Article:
Take her on a picnic.  Some of a mother’s favorite memories of her children are of simple times spent outdoors, enjoying the sunshine and just being together.  You’re never too old to play outside! Pack a picnic lunch, or even just some fruit and cheese and take Mom to a local park.  Take a walk, or engage in other fun activities such as kite flying or going on a rowboat ride.  You could even just sit and talk for a while, taking some time away from your busy lives to just enjoy each other’s company.  The best gift any mother can receive from her child is love and appreciation, and that often requires little more than your time and presence.  Happy Mother’s Day!

Gena Radcliffe

Medex Supply Blogger


In addition to Oncology Nursing Month, May is also High Blood Pressure Education Month.  One out of three Americans has high blood pressure, and that number only increases in individuals between the ages of 45 and 64.  Many people with high blood pressure aren’t even aware that there’s a problem.

Blood pressure is measured with two numbers.  The first is the systolic number, which represents the pressure when the heart beats, while the second is the diastolic number, which represents the pressure between beats.  Normal blood pressure is a systolic number of 120 or less and a diastolic number of 80 or less, while high blood pressure, or hypertension, is a systolic number of 140 or higher and a diastolic number of 90 or higher.  A blood pressure reading in between those numbers indicates prehypertension, which may develop into hypertension if left untreated.

While family history can play a role in developing high blood pressure, so can stress, smoking, obesity, a diet high in salt, not getting enough exercise, too much alcohol consumption and certain illnesses such as diabetes, chronic kidney disease and disorders of the adrenal and thyroid glands.  Very often there is no specific underlying cause, in what is referred to as essential hypertension.  High blood pressure affects more men than women, and African-Americans are twice as likely to develop it as Caucasians.  The health risks related to high blood pressure are numerous and can be quite serious.  Untreated it may damage arterial walls, which can lead to arteriosclerosis, heart disease, kidney failure or aneurysm.  High blood pressure can also damage the eyes and cause male sexual impotency.    Most importantly, it’s a primary cause of heart attacks and stroke, with the risks increasing if you’re overweight, a smoker or have diabetes.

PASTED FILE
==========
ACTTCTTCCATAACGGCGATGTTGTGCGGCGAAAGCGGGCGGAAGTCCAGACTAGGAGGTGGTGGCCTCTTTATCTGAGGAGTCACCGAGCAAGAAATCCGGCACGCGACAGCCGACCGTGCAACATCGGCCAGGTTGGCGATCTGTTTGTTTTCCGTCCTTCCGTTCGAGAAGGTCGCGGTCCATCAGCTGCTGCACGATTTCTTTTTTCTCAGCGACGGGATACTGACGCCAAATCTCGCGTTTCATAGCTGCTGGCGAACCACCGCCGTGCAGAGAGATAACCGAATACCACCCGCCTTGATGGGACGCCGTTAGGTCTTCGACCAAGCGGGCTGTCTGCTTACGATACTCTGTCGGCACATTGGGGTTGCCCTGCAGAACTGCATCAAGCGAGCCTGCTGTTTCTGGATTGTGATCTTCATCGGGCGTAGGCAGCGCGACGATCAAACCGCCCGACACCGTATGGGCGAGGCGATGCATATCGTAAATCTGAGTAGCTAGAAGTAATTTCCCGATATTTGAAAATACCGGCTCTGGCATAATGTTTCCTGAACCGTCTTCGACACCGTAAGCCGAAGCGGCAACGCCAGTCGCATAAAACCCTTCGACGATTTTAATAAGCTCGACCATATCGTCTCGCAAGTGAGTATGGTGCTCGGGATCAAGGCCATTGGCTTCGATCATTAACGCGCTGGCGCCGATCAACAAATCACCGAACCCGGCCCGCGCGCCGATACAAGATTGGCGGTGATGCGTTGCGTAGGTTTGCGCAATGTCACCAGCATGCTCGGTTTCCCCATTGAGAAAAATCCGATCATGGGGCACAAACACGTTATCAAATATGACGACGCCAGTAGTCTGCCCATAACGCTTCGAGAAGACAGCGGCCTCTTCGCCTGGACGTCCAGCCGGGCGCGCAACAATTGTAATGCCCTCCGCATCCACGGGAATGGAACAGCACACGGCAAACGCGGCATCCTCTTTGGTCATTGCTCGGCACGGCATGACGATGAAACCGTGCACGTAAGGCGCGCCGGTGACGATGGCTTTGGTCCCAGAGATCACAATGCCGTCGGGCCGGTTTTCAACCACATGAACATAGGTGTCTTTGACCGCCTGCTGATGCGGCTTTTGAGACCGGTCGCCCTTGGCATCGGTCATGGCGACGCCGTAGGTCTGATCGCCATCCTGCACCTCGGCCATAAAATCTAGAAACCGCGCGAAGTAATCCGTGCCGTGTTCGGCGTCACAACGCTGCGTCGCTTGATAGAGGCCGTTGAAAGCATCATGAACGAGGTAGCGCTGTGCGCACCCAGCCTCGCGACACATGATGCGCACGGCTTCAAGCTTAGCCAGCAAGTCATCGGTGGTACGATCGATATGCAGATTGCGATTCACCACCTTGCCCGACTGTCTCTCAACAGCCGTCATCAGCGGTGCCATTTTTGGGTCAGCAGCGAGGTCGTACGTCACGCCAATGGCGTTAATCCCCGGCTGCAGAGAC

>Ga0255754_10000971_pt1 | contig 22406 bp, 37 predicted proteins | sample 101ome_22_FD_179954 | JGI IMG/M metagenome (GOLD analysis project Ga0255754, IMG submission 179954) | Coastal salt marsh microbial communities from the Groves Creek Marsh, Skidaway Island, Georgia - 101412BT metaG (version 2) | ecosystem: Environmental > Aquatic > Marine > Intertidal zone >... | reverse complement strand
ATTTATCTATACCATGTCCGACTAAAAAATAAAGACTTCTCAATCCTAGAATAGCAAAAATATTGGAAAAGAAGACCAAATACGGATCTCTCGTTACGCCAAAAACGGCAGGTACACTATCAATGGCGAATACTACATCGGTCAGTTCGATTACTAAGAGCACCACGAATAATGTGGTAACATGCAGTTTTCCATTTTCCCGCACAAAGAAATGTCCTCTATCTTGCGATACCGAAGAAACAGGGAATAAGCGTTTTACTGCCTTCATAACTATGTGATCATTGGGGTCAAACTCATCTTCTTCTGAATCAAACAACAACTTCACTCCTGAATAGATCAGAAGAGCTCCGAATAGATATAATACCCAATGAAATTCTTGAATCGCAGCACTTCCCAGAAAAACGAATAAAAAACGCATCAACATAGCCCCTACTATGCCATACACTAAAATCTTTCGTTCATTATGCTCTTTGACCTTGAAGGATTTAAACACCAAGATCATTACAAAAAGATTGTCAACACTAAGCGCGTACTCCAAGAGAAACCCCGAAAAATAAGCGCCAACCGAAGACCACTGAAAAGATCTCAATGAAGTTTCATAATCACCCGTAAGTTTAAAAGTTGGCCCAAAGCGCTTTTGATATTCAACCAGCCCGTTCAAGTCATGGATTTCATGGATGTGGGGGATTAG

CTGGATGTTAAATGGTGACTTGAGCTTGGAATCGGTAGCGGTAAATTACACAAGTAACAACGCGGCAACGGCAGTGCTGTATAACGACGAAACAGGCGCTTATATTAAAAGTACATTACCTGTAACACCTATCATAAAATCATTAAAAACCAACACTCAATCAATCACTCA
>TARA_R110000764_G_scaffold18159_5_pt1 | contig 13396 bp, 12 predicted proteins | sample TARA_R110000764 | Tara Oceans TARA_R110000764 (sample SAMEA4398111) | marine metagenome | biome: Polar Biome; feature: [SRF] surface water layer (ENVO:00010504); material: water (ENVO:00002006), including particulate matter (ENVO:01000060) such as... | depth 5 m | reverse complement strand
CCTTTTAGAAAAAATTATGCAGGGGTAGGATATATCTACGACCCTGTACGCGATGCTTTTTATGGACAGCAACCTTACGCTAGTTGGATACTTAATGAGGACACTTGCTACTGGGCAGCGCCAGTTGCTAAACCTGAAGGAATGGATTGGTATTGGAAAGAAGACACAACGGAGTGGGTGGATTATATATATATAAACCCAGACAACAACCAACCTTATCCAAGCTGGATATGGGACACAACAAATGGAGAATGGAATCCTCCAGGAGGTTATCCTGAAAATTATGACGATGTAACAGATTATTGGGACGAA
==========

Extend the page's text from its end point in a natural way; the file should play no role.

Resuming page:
The good news is that, for all the havoc it can cause, high blood pressure is also very treatable.  While chronic hypertension may require medication, it can also be treated by getting regular exercise, maintaining a healthy weight, lowering sodium intake by leaving table salt out of meals and avoiding such foods as bacon and processed lunch meats, limiting alcohol use, not smoking, reducing caffeine and being mindful of stress and anxiety levels.  It’s also important to see your doctor regularly and keep track of your blood pressure at home to make sure that it’s healthy and consistent.  Even just one of the tips listed can do some good, so take control of your life back from high blood pressure! It’s not as hard as you think.

Gena Radcliffe

Medex Supply Blogger